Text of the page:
Tech Data revealed a revenue decline when reporting its quarterly numbers, with the blame placed firmly at the feet of its European region.
The firm's other two geographies - Asia and the Americas - both saw revenue increase, with Europe the problem child.
But investors appear to be unfazed, with Tech Data's share price climbing more than six per cent since Wednesday afternoon. Despite the sales decline Tech Data has boosted its profits, even in Europe.
European profit rose four per cent in non-GAAP terms, while profit as a percentage of revenue was up 12 basis points.
On an earnings call, transcribed by Seeking Alpha, CEO Rich Hume (pictured) and CFO Charles Dannewitz highlighted six areas that are affecting Tech Data's European business, or may do so in the future.
Taking currency complications out of the equation shows a more positive outlook of Tech Data's European business.
Sales fell eight per cent to $4.3bn (£3.4bn), but in constant currencies sales were up one per cent.
Dannewitz said that this revenue increase was driven by five areas: cloud, networking, security, mobility and servers.
The Americas and Asia-Pacific regions saw constant currency revenue growth of six per cent and 19 per cent respectively.
Brexit was mentioned by Hume at the beginning of the earnings call, with the CEO praising execs for navigating uncertain waters - although the specifics of Brexit disruption were not really explored.
"Our worldwide teams executed well in the quarter despite the backdrop of concerns around Brexit, global trade relations, and semiconductor shortages, among others," he said.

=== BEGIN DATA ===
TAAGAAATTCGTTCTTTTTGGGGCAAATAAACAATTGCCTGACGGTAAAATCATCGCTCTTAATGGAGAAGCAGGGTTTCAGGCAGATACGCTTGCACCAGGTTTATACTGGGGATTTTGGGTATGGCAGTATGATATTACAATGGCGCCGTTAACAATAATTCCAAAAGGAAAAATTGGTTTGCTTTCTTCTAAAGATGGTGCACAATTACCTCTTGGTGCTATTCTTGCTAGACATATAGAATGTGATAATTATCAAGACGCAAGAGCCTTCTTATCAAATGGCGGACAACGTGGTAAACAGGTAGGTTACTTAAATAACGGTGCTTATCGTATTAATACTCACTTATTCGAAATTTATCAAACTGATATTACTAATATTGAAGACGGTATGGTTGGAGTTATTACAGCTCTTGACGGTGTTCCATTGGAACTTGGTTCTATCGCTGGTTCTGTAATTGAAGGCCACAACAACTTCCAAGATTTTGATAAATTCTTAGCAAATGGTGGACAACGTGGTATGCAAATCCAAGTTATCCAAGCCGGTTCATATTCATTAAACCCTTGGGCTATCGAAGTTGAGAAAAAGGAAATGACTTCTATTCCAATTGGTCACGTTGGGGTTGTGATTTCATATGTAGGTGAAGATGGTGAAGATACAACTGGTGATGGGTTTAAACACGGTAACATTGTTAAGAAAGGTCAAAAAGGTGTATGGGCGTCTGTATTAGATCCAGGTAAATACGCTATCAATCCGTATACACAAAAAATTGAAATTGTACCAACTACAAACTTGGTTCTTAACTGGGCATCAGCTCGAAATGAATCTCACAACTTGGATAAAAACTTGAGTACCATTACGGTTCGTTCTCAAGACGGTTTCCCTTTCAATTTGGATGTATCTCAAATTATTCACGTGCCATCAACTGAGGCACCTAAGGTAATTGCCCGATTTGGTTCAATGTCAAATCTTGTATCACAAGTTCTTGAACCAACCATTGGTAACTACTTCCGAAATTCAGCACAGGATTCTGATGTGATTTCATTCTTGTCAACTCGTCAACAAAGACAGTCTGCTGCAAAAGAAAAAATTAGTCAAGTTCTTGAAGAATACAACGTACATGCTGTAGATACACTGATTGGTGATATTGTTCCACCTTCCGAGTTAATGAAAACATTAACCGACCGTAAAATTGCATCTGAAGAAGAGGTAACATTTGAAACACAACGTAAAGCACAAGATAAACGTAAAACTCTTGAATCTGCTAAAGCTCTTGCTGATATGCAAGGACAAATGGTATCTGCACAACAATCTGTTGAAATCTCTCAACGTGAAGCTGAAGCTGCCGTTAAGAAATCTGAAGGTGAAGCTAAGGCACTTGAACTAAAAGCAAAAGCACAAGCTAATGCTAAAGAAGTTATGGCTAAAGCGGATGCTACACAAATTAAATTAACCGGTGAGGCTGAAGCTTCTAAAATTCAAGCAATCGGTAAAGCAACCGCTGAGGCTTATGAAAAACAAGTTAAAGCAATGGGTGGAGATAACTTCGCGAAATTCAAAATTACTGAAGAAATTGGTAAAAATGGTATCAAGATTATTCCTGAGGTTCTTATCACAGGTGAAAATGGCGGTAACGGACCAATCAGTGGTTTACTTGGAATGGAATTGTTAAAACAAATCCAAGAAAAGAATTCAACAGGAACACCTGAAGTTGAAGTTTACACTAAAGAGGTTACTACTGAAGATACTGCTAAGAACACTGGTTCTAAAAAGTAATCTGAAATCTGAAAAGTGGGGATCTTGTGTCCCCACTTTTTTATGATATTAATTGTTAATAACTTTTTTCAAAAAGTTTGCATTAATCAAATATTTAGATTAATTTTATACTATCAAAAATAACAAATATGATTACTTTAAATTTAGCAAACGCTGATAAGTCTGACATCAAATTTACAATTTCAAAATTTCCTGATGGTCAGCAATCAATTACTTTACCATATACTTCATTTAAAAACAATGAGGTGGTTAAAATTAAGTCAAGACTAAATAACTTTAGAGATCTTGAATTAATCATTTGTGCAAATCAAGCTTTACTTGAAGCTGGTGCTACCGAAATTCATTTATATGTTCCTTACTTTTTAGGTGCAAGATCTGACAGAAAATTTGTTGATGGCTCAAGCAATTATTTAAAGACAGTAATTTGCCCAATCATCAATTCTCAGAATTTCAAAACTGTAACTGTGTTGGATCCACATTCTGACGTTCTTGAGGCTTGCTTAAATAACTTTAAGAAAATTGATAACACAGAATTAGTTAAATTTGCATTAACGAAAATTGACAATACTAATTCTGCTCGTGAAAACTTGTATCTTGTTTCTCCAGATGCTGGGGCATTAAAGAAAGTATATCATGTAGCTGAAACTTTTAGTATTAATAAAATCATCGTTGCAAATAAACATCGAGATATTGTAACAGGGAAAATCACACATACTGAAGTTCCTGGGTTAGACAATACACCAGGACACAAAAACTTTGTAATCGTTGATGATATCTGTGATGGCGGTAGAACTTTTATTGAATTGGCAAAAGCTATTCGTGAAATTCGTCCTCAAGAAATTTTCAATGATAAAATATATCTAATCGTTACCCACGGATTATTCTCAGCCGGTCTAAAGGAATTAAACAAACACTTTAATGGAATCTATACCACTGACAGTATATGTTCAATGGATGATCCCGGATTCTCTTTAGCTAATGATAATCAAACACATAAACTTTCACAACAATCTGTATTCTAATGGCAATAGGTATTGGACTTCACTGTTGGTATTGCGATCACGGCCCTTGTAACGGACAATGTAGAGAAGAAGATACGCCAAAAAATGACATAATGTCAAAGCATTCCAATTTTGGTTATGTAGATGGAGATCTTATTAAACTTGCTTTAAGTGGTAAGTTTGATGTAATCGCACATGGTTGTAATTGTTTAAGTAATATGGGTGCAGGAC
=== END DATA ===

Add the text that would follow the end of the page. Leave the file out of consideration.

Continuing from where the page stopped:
"While many of these macroeconomic concerns remain, it is clear that the requirement for businesses of all sizes is to digitally transform this, transcending the noise."
The chip shortage is more of a global issue than a European one, but nonetheless Hume highlighted supply constraints as an issue that kept a sizeable amount of revenue out of reach for Tech Data.
"First of all I want to say that I believe my anecdotal view is that the industry is managing the shortage pretty well," he said.
"I would tell you that the impact on our first quarter was probably consistent with our expectation and maybe even a little bit lower.
"We assess or estimate that on a global basis it was about $100m of top line that if there weren't shortages we would have probably captured."
Hume added that, from conversations with vendors, he expects the supply constrains to begin to ease shortly, but with an "overhang" still forecast in the current quarter (Q2).
Every tech CEO reporting results is now having to address the issue of trade tariffs, with Tech Data no exception.
One analyst on the earnings call asked how the tariffs affect Europe specifically, with Hume explaining that the responsibility lies with the manufacturers.
"Generally this is something where the tip of the arrow, if you will, is our vendors," he said. "Vendors usually have the responsibility of landing the product in local jurisdiction and then we actually acquire from there.